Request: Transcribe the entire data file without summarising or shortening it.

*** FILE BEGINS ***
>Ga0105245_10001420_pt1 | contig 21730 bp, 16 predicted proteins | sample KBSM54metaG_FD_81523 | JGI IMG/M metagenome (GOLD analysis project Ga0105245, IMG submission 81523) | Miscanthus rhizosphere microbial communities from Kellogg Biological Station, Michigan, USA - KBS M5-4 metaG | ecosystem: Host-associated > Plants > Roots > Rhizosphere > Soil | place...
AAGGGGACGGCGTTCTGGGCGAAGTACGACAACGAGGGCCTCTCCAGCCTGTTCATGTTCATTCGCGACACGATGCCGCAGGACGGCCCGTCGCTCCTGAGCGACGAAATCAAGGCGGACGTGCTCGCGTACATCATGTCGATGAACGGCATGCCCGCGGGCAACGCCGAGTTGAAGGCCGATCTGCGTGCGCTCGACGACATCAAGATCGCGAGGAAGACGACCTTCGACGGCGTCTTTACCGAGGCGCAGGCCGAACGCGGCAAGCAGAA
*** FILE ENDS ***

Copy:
>Ga0105245_10001420_pt1 | contig 21730 bp, 16 predicted proteins | sample KBSM54metaG_FD_81523 | JGI IMG/M metagenome (GOLD analysis project Ga0105245, IMG submission 81523) | Miscanthus rhizosphere microbial communities from Kellogg Biological Station, Michigan, USA - KBS M5-4 metaG | ecosystem: Host-associated > Plants > Roots > Rhizosphere > Soil | place...
AAGGGGACGGCGTTCTGGGCGAAGTACGACAACGAGGGCCTCTCCAGCCTGTTCATGTTCATTCGCGACACGATGCCGCAGGACGGCCCGTCGCTCCTGAGCGACGAAATCAAGGCGGACGTGCTCGCGTACATCATGTCGATGAACGGCATGCCCGCGGGCAACGCCGAGTTGAAGGCCGATCTGCGTGCGCTCGACGACATCAAGATCGCGAGGAAGACGACCTTCGACGGCGTCTTTACCGAGGCGCAGGCCGAACGCGGCAAGCAGAA